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Profile: Geoffrey Miller


Positions that Geoffrey Miller has held:




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Geoffrey Miller actively participated in the following events:


May 25, 2003      Torture in Iraq, Afghanistan and elsewhere

       The Mail on Sunday reports that according to Major-General Geoffrey Miller, the US is considering plans to build an execution chamber at Camp Delta in Guantanamo Bay where suspected terrorists, convicted by a secret military tribunal for capital crimes, would be put to death. “Prisoners would be tried, convicted and executed without leaving its boundaries, without a jury and without right of appeal.” [The Mail on Sunday, 5/25/2003 cited in Courrier Mail, 5/26/2003] Britain claims that it is unaware of the US plans. [Courrier Mail, 5/26/2003]
People and organizations involved: Geoffrey Miller  Additional Info 

August 18, 2003      Torture in Iraq, Afghanistan and elsewhere

       Donald Rumsfeld directs his undersecretary of defense for intelligence, Stephen Cambone, to send Major General Geoffrey Miller to Iraq to review the US military prison system in Iraq and make suggestions on how the prisons can be used to obtain “actionable intelligence” from detainees. Cambone passes the order on to his deputy Lieutenant-General William Boykin who meets with Miller to plan the trip. [Newsweek, 5/24/2004; The Washington Post, 5/21/2004]
People and organizations involved: Donald Rumsfeld, William Boykin, Stephen Cambone, Geoffrey Miller

August 31, 2003-September 9, 2003      Torture in Iraq, Afghanistan and elsewhere

       Major General Geoffrey Miller, who oversees the prison at Guantanamo, is sent to Iraq with a team “experienced in strategic interrogation” “to review current Iraqi theater ability to rapidly exploit internees for actionable intelligence” and to review the arrangements at the US military prisons in Iraq. [The New Yorker, 5/17/2004; Washington Post, 5/8/2004; Washington Post, 5/9/2004] During his trip, he informs military commanders of Defense's plan to glean intelligence from the prisoners and briefs them on the Pentagon's current interrogation policies (see April 16, 2003). [The New Yorker, 5/17/2004] “He came up there and told me he was going to ‘Gitmoize’ the detention operation,” turning it into a hub of interrogation, Brig. Gen. Janis L. Karpinski, later recalls. [The Washington Post, 5/8/2004] The Pentagon's decision to dispatch Miller on this mission had been influenced by the military's growing concern that the failure of Coalition Forces to quell resistance against the occupation was linked to a dearth in “actionable intelligence” (see (August 2003)). [The New Yorker, 5/24/2004] Shortly after the visit, there is a noticeable increase in the frequency of interrogations at Abu Ghraib. “The operation was snowballing,” Samuel Provance, a US military intelligence officer will recall. “There were more and more interrogations. The chain of command was putting a lot of resources into the facility.” And Karpinski will later say that she was being shut out of the process at about this time. “They continued to move me farther and farther away from it.” [The Washington Post, 5/20/2004]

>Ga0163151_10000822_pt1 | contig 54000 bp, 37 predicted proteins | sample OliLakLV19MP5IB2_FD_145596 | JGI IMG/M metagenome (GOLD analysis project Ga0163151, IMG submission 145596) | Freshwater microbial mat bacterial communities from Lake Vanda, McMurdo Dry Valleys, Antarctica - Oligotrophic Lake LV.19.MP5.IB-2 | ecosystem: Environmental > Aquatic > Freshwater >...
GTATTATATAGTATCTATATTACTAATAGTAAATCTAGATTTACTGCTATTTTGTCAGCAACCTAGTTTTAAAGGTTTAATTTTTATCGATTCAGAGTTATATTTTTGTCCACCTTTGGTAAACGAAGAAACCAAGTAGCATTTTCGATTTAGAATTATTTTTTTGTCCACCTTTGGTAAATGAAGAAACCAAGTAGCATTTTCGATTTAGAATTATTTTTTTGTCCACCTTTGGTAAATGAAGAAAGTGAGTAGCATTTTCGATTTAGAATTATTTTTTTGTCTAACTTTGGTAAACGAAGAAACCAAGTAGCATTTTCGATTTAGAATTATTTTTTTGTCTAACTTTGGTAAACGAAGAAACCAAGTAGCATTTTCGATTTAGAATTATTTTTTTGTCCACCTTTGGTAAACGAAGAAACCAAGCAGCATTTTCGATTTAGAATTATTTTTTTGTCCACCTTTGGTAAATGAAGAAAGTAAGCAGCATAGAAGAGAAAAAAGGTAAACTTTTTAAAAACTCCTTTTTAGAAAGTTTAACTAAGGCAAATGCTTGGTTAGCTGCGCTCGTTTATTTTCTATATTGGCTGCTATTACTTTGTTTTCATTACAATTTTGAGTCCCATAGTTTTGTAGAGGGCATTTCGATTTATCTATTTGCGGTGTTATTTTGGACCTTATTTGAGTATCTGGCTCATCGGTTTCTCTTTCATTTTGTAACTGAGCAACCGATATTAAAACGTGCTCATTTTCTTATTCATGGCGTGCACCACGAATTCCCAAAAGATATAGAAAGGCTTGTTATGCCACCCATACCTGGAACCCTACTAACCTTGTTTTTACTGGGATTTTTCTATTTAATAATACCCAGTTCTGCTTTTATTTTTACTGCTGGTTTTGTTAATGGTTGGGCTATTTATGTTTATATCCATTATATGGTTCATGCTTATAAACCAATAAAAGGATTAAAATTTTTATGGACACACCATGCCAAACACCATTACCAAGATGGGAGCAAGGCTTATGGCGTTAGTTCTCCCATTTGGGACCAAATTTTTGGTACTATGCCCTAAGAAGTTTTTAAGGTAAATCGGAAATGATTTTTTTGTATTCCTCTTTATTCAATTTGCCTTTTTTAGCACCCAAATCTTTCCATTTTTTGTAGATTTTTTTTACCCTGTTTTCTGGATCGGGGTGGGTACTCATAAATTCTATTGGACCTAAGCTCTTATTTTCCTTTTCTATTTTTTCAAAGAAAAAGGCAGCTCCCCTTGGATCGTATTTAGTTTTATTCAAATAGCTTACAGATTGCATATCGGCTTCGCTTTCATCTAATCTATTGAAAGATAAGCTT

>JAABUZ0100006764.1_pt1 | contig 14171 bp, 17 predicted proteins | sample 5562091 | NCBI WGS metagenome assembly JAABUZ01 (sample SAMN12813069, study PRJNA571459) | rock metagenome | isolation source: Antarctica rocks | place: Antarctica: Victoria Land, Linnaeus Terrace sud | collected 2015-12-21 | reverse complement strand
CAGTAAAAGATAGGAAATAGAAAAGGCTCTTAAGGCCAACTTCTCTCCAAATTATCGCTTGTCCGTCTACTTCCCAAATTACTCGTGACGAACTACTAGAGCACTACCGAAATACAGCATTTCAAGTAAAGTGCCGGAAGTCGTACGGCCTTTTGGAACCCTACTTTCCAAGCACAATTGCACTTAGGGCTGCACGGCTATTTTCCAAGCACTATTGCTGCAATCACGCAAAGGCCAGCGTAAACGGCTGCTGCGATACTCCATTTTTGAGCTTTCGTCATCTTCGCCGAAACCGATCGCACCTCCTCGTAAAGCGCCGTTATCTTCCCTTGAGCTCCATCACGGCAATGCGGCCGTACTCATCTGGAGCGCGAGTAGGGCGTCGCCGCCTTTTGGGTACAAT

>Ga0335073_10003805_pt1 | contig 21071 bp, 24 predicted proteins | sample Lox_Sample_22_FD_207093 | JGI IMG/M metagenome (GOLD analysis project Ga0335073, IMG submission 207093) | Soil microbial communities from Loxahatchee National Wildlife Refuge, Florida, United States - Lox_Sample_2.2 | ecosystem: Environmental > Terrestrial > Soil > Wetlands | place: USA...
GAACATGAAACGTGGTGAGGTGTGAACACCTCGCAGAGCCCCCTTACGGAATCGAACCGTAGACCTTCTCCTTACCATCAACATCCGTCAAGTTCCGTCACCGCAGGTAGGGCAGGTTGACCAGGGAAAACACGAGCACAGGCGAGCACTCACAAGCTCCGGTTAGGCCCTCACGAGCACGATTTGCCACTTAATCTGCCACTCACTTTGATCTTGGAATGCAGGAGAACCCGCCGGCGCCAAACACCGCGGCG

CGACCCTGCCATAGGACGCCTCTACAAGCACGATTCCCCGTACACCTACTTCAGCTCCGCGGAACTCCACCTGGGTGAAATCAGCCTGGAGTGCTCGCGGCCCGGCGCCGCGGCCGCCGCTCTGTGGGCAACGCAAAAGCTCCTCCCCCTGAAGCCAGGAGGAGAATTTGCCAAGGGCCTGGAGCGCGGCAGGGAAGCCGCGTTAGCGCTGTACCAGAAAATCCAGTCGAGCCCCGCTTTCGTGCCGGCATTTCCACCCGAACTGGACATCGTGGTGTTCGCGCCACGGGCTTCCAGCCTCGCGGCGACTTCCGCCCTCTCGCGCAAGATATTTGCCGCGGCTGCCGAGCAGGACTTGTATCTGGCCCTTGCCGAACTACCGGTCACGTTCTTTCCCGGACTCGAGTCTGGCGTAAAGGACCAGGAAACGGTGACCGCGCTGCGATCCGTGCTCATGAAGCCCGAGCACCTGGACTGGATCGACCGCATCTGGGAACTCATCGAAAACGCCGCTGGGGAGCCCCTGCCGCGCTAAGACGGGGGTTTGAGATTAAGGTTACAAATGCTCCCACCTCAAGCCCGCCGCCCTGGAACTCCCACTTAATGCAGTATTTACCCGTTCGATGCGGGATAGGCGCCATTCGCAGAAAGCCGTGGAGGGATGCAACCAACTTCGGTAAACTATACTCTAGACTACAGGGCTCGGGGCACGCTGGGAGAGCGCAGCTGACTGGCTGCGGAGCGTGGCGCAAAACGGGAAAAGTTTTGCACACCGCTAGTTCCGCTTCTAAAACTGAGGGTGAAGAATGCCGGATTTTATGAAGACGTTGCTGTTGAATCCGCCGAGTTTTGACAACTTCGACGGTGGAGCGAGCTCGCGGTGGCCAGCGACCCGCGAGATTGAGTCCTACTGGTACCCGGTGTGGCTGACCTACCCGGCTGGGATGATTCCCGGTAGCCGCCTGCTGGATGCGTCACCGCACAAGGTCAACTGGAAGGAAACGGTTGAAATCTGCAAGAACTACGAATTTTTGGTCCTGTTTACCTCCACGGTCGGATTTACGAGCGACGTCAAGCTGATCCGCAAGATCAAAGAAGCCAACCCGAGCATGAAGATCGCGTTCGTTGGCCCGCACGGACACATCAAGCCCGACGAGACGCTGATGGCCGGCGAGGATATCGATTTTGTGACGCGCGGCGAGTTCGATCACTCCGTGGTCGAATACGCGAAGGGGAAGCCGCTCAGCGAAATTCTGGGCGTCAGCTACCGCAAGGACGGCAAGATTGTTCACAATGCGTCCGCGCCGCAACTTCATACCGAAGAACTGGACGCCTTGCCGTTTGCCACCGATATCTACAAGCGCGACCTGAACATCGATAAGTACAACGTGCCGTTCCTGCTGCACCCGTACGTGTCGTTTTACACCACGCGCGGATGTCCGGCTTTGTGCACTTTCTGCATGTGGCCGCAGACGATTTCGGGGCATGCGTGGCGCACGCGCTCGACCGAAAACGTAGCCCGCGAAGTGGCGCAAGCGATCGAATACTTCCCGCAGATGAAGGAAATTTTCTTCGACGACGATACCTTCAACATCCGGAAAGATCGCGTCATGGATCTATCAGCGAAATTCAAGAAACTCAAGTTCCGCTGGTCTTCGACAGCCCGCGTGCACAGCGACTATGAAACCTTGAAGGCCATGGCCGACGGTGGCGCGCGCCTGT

People and organizations involved: Samuel Provance, Janis Karpinski, Geoffrey Miller

September 9, 2003      Torture in Iraq, Afghanistan and elsewhere

       Major General Geoffrey Miller files a classified report at the end of his 10-day visit (see August 31, 2003-September 9, 2003) to Iraq, demanding that Iraq's detention camps be used to collect “actionable intelligence” and that the military police at Abu Ghraib be trained to set “the conditions for the successful interrogation and exploitation of internees/detainees.” “Detention operations must act as an enabler for interrogation ... to provide a safe, secure and humane environment that supports the expeditious collection of intelligence,” he writes. [The New Yorker, 5/24/2004; The New Yorker, 5/17/2004; Washington Post, 5/15/2004] He leaves a list of acceptable interrogation techniques—based on what has been used in Guatanamo—posted on a wall in Abu Ghraib which says that long-term isolation, “working dogs,” sleep disruption, “environmental manipulation” and “stress positions” can be used to facilitate interrogations, but only with the approval of Lieutenant-General Ricardo Sanchez on a case-by-case basis. [The Washington Post, 5/21/2004] He also suggests that the military close Camp Cropper in southern Iraq. Miller's recommendations are included in a memo that is sent for review to Lieutenant-General William Boykin, the deputy undersecretary of defense for intelligence (see May 1, 2003). [Washington Post, 5/16/2004; The New Yorker, 5/24/2004]
People and organizations involved: William Boykin, Geoffrey Miller, Ricardo S. Sanchez

May 4, 2004      Torture in Iraq, Afghanistan and elsewhere

       Major General Geoffrey Miller says during a Coalition Provisional Authority Briefing that while physical contact between the interrogator and detainees is prohibited, “sleep deprivation and stress positions and all that could be used—but they must be authorized.” (see April 16, 2003) But as Amnesty International later notes in a letter to George Bush, “The United Nations Committee against Torture, the expert body established by the Convention against Torture and Other Cruel, Inhuman or Degrading Treatment or Punishment has expressly held that restraining detainees in very painful positions, hooding, threats, and prolonged sleep deprivation are methods of interrogation which violate the prohibition on torture and cruel, inhuman or degrading treatment.” [Amnesty International, 5/7/2004]
People and organizations involved: George W. Bush, Amnesty International, Geoffrey Miller

'Passive' participant in the following events:

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